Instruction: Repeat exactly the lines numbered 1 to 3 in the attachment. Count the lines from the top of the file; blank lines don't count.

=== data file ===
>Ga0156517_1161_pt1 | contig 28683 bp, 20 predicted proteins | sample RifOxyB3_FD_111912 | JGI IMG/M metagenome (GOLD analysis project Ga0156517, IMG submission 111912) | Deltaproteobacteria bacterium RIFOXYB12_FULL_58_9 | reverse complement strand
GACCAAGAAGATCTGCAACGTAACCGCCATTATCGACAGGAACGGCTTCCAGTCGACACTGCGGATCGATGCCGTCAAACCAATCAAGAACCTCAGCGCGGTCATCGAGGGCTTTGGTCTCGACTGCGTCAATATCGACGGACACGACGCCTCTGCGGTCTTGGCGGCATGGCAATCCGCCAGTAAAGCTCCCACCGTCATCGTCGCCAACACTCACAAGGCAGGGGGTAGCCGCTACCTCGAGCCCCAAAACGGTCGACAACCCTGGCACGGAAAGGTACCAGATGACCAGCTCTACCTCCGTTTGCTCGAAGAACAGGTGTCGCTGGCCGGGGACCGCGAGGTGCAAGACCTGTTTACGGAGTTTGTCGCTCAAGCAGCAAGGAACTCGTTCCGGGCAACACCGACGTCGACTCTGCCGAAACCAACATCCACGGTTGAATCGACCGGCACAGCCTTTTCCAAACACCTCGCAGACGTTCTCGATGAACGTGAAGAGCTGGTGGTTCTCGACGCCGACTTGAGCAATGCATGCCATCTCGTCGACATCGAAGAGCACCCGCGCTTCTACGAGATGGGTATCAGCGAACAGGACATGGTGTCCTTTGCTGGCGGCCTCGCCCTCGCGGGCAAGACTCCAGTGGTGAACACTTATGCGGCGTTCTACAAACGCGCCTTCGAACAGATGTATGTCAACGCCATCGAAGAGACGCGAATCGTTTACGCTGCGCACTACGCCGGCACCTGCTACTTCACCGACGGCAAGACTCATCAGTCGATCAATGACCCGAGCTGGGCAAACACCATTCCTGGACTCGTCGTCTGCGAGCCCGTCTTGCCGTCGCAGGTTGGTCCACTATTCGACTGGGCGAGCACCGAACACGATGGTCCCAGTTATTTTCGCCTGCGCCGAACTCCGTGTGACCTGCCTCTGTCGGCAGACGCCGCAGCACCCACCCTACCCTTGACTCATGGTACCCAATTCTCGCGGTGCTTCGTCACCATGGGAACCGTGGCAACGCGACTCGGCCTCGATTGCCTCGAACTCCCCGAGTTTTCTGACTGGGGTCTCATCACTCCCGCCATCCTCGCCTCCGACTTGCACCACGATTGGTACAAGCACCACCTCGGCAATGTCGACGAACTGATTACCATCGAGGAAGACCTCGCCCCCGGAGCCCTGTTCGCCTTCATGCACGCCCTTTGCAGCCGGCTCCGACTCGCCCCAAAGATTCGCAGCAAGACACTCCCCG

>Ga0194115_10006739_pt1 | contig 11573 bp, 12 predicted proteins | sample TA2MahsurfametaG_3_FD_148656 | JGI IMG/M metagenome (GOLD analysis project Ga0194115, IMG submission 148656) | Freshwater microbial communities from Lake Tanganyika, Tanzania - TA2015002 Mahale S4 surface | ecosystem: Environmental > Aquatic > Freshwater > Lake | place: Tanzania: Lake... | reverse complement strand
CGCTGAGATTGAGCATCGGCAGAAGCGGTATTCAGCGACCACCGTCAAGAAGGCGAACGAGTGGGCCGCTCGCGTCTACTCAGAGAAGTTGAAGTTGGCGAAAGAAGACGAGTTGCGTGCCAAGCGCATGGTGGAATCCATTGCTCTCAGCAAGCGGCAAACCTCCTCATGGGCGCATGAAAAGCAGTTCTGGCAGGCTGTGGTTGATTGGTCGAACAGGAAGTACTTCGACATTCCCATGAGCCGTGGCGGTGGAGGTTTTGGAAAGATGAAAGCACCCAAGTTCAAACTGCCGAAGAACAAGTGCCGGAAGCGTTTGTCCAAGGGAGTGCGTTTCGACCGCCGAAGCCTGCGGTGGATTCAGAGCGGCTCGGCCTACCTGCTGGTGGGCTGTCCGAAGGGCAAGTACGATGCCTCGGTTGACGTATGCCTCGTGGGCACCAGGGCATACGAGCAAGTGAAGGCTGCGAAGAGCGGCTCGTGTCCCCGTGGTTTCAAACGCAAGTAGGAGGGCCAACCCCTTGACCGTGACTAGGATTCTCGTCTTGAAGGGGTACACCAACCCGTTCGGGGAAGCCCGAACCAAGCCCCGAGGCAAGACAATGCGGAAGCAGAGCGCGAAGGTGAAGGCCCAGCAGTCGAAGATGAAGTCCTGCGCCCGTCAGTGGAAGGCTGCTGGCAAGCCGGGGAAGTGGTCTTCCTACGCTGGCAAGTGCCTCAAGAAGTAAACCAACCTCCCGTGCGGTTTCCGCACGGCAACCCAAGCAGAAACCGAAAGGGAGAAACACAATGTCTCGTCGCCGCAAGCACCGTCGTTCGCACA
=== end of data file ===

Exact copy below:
>Ga0156517_1161_pt1 | contig 28683 bp, 20 predicted proteins | sample RifOxyB3_FD_111912 | JGI IMG/M metagenome (GOLD analysis project Ga0156517, IMG submission 111912) | Deltaproteobacteria bacterium RIFOXYB12_FULL_58_9 | reverse complement strand
GACCAAGAAGATCTGCAACGTAACCGCCATTATCGACAGGAACGGCTTCCAGTCGACACTGCGGATCGATGCCGTCAAACCAATCAAGAACCTCAGCGCGGTCATCGAGGGCTTTGGTCTCGACTGCGTCAATATCGACGGACACGACGCCTCTGCGGTCTTGGCGGCATGGCAATCCGCCAGTAAAGCTCCCACCGTCATCGTCGCCAACACTCACAAGGCAGGGGGTAGCCGCTACCTCGAGCCCCAAAACGGTCGACAACCCTGGCACGGAAAGGTACCAGATGACCAGCTCTACCTCCGTTTGCTCGAAGAACAGGTGTCGCTGGCCGGGGACCGCGAGGTGCAAGACCTGTTTACGGAGTTTGTCGCTCAAGCAGCAAGGAACTCGTTCCGGGCAACACCGACGTCGACTCTGCCGAAACCAACATCCACGGTTGAATCGACCGGCACAGCCTTTTCCAAACACCTCGCAGACGTTCTCGATGAACGTGAAGAGCTGGTGGTTCTCGACGCCGACTTGAGCAATGCATGCCATCTCGTCGACATCGAAGAGCACCCGCGCTTCTACGAGATGGGTATCAGCGAACAGGACATGGTGTCCTTTGCTGGCGGCCTCGCCCTCGCGGGCAAGACTCCAGTGGTGAACACTTATGCGGCGTTCTACAAACGCGCCTTCGAACAGATGTATGTCAACGCCATCGAAGAGACGCGAATCGTTTACGCTGCGCACTACGCCGGCACCTGCTACTTCACCGACGGCAAGACTCATCAGTCGATCAATGACCCGAGCTGGGCAAACACCATTCCTGGACTCGTCGTCTGCGAGCCCGTCTTGCCGTCGCAGGTTGGTCCACTATTCGACTGGGCGAGCACCGAACACGATGGTCCCAGTTATTTTCGCCTGCGCCGAACTCCGTGTGACCTGCCTCTGTCGGCAGACGCCGCAGCACCCACCCTACCCTTGACTCATGGTACCCAATTCTCGCGGTGCTTCGTCACCATGGGAACCGTGGCAACGCGACTCGGCCTCGATTGCCTCGAACTCCCCGAGTTTTCTGACTGGGGTCTCATCACTCCCGCCATCCTCGCCTCCGACTTGCACCACGATTGGTACAAGCACCACCTCGGCAATGTCGACGAACTGATTACCATCGAGGAAGACCTCGCCCCCGGAGCCCTGTTCGCCTTCATGCACGCCCTTTGCAGCCGGCTCCGACTCGCCCCAAAGATTCGCAGCAAGACACTCCCCG

>Ga0194115_10006739_pt1 | contig 11573 bp, 12 predicted proteins | sample TA2MahsurfametaG_3_FD_148656 | JGI IMG/M metagenome (GOLD analysis project Ga0194115, IMG submission 148656) | Freshwater microbial communities from Lake Tanganyika, Tanzania - TA2015002 Mahale S4 surface | ecosystem: Environmental > Aquatic > Freshwater > Lake | place: Tanzania: Lake... | reverse complement strand